790-106 - LAW AND POLITICS, 790:106 Prof. Lisa L. Miller,...

Info iconThis preview shows pages 1–2. Sign up to view the full content.

View Full Document Right Arrow Icon
1 LAW AND POLITICS , 790:106 Prof. Lisa L. Miller, Spring 2009 https://sakai.rutgers.edu Professor Lisa L. Miller Hickman Hall 101 Department of Political Science Mondays and alternate Wednesdays, 3:55-5:15pm 303 Hickman Hall Section meetings on Mondays, Tuesdays and Office hours: Wednesdays in alternative weeks starting Feb. 2nd Wednesdays 1:30-3:00, or by appointment miller@polisci.rutgers.edu Teaching Assistants : Joseph Dwyer, jtdwyer@rci.rutgers.edu Nadia Brown, nbrown22@rci.rutgers.edu Evren Yalaz, yalaz@eden.rutgers.edu The demand for certainty is one which is natural to man, but is nevertheless an intellectual vice. so long as men are not trained to withhold judgment in the absence of evidence, they will be led astray by cocksure prophets, and it is likely that their leaders will be either ignorant fanatics or dishonest charlatans. To endure uncertainty is difficult, but so are most of the other virtues. Bertrand Russell This class is designed to introduce students to the study of law and courts as integral parts of the political process. In recent decades, leaders of both political parties have charged the other with ‘politicizing’ the federal courts. The implications of this allegation are numerous. First, it suggests that legal decision-making is a neutral process that involves simply applying clear legal rules to specific sets of facts. It implies that judges both can and should engage in decision-making that is devoid of political preferences. Is it possible to read and understand legal questions in a wholly neutral fashion? Or do our politics inevitably get in the way? Is there a middle ground? In this class we will observe the inherently political nature of legal decision-making and legal rules and seek to understand how reasonable people can disagree over fundamental legal questions. Second, the charge of politicizing is often a thinly veiled criticism of court ‘policymaking’ – the allegation is that court decisions often create new public policy that is undesired by the majority of citizens. Critics charge that it is not the role of federal judges to tinker with the legislative process. What does it mean to “make policy” and is that what courts are doing? In this class we will seek to understand how legal decisions intersect with policymaking and discuss how and whether legal decision-making contribute to policymaking. Third, the ‘politicization’ of the courts implies that judges are making decisions that are too political – that is, they are encroaching on legislative domain. Critics of this process argue that judges should interpret law in the narrowest possible way and only intervene in legislative action in cases of clear and egregious violations. But what constitutes a clear and egregious violation of the law that warrants court interference? How do we know judicial policymaking when we see it? Finally, the notion of politicizing the courts assumes that court decisions – whatever side of the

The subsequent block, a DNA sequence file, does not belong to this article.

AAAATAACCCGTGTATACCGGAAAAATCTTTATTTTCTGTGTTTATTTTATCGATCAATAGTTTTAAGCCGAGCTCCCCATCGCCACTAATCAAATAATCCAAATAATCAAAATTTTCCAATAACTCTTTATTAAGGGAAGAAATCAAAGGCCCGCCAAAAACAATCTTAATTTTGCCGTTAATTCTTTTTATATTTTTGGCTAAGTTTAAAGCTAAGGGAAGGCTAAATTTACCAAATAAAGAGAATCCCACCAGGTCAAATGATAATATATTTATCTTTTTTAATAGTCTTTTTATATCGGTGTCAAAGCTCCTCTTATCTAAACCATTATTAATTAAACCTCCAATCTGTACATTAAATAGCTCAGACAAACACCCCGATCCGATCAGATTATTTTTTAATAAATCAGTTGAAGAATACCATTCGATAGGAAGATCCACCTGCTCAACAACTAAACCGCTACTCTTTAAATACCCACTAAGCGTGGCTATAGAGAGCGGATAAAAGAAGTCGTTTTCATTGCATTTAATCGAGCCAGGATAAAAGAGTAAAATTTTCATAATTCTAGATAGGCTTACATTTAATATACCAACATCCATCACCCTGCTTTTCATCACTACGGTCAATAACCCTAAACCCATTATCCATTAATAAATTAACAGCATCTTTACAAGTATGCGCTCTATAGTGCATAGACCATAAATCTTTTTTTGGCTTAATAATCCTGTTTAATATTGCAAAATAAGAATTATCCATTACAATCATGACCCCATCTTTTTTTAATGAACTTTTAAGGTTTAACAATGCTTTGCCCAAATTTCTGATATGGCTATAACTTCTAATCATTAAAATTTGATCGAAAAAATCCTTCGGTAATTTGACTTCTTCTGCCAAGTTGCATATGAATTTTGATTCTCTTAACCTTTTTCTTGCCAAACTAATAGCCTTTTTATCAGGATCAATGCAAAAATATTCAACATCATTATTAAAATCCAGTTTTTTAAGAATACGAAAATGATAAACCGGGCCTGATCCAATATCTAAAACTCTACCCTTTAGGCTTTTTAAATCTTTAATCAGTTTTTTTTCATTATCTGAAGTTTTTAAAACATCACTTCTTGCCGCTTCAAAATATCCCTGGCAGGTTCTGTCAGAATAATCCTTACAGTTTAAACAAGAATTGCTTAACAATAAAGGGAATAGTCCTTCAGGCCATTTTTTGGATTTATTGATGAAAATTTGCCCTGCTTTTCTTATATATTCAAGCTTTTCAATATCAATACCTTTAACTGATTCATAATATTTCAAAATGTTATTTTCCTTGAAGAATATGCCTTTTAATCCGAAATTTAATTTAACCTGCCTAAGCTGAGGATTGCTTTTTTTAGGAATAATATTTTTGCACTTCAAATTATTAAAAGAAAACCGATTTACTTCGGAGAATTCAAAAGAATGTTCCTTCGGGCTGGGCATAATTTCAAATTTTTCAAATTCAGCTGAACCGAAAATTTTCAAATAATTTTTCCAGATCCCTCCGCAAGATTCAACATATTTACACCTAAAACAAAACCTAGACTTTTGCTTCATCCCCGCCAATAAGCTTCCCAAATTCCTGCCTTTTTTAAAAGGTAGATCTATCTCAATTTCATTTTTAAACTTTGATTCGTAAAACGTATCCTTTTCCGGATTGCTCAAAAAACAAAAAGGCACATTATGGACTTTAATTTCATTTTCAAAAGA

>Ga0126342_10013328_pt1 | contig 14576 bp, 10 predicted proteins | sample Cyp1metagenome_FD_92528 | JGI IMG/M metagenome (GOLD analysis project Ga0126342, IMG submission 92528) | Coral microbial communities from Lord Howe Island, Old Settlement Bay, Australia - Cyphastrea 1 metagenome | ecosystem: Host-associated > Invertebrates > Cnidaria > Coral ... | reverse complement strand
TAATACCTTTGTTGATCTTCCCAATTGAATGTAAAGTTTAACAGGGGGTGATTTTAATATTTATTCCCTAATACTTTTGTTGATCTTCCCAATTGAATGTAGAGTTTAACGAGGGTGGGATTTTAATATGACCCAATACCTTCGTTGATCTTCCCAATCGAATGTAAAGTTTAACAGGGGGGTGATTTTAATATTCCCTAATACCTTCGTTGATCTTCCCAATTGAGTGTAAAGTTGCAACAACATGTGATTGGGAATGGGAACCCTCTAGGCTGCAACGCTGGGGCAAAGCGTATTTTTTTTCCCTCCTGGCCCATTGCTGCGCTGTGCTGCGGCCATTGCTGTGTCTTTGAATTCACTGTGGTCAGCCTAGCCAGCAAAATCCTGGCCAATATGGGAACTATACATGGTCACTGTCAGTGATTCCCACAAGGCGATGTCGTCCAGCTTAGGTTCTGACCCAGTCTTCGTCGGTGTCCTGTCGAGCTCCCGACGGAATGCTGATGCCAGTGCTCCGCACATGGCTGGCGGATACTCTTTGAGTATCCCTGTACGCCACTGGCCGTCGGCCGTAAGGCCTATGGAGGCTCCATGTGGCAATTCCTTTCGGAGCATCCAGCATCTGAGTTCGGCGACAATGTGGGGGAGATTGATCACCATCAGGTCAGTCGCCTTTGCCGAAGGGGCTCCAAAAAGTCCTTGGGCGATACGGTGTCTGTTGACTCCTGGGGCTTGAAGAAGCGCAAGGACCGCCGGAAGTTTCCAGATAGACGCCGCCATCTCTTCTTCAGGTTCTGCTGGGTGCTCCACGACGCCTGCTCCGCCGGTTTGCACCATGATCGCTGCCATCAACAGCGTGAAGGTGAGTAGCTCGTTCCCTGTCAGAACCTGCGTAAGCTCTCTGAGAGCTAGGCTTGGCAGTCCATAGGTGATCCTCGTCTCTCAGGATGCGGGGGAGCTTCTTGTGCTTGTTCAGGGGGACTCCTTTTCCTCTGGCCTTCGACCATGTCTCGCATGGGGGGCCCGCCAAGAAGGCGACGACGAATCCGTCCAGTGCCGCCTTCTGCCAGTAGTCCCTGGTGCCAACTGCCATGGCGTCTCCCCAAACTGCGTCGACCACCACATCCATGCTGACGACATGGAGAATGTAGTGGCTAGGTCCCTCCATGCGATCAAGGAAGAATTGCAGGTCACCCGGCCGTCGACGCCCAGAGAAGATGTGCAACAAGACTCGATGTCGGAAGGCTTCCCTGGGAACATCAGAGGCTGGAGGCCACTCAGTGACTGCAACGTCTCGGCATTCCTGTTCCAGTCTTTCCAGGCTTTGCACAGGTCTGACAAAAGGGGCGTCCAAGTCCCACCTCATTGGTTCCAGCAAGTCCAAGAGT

Background image of page 1

Info iconThis preview has intentionally blurred sections. Sign up to view the full version.

View Full DocumentRight Arrow Icon
Image of page 2
This is the end of the preview. Sign up to access the rest of the document.

Page1 / 11

790-106 - LAW AND POLITICS, 790:106 Prof. Lisa L. Miller,...

This preview shows document pages 1 - 2. Sign up to view the full document.

View Full Document Right Arrow Icon
Ask a homework question - tutors are online